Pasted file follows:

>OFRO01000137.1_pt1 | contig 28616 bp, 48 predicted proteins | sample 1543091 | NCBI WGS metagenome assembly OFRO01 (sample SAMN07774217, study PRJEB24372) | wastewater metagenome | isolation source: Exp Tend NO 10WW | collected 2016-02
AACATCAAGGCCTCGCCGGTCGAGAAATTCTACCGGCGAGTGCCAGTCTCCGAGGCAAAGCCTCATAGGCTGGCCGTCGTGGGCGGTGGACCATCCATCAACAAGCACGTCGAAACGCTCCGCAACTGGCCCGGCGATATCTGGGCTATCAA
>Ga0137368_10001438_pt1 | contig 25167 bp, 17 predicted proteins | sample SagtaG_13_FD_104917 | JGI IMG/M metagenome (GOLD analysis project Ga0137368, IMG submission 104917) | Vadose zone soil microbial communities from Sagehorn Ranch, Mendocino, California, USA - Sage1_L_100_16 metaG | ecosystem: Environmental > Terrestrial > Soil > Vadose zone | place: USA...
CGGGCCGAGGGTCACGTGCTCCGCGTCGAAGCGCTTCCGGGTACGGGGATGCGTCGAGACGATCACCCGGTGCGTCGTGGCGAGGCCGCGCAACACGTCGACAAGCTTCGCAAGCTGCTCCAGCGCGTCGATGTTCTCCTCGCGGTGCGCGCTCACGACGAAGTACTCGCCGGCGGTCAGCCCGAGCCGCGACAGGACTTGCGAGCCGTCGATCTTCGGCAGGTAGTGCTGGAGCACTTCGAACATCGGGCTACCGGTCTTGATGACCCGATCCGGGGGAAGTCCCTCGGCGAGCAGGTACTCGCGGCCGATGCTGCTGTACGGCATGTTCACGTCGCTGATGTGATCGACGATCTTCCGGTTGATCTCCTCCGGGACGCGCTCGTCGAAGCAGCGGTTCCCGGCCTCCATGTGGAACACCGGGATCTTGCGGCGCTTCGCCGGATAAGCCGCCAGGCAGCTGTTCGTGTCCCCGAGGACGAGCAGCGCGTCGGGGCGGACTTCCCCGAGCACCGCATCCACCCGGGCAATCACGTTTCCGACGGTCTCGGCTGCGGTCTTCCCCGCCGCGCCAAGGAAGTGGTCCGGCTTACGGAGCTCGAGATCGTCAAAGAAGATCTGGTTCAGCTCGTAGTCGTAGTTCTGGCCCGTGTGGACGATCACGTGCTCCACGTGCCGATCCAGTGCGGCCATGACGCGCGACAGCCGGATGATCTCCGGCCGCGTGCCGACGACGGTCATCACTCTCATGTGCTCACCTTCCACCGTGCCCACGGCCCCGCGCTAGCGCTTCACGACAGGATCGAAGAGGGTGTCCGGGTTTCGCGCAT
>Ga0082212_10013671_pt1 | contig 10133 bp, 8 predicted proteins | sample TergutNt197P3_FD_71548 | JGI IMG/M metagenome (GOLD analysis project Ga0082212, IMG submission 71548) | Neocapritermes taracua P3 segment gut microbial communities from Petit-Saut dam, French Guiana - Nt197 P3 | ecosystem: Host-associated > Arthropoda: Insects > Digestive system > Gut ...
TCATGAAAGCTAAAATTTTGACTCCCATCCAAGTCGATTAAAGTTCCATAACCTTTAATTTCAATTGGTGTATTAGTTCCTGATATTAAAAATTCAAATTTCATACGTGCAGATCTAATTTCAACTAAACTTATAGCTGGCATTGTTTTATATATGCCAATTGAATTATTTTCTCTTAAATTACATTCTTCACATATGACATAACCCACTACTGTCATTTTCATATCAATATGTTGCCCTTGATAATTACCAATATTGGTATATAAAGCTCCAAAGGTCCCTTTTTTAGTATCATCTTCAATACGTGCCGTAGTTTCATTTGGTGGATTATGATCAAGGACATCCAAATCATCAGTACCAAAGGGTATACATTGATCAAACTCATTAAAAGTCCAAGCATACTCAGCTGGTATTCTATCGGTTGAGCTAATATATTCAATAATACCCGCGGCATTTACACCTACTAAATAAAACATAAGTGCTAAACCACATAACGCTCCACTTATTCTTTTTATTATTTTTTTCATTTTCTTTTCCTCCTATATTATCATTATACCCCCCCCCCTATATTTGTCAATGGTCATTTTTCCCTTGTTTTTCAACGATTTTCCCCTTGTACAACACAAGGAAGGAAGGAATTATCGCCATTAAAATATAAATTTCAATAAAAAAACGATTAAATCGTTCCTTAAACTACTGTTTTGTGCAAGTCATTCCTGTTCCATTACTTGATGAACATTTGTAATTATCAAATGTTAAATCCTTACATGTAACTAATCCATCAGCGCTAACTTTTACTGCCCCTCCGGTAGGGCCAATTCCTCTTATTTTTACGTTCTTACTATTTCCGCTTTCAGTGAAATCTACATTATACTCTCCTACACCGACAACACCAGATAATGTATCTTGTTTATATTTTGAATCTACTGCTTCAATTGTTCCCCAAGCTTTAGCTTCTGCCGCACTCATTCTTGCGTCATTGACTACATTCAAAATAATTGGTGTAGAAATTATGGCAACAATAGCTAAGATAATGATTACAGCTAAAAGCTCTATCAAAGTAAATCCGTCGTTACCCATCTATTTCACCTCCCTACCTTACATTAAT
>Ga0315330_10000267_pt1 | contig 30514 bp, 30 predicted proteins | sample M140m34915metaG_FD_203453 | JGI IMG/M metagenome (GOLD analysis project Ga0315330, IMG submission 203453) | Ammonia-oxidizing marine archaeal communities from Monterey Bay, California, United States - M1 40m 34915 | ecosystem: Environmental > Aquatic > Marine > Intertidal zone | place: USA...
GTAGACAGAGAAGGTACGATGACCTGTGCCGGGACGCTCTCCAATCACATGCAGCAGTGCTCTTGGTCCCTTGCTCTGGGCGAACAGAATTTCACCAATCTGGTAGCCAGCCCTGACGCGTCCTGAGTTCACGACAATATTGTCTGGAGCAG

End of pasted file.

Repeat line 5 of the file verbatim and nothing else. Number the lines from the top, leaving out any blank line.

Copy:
>Ga0082212_10013671_pt1 | contig 10133 bp, 8 predicted proteins | sample TergutNt197P3_FD_71548 | JGI IMG/M metagenome (GOLD analysis project Ga0082212, IMG submission 71548) | Neocapritermes taracua P3 segment gut microbial communities from Petit-Saut dam, French Guiana - Nt197 P3 | ecosystem: Host-associated > Arthropoda: Insects > Digestive system > Gut ...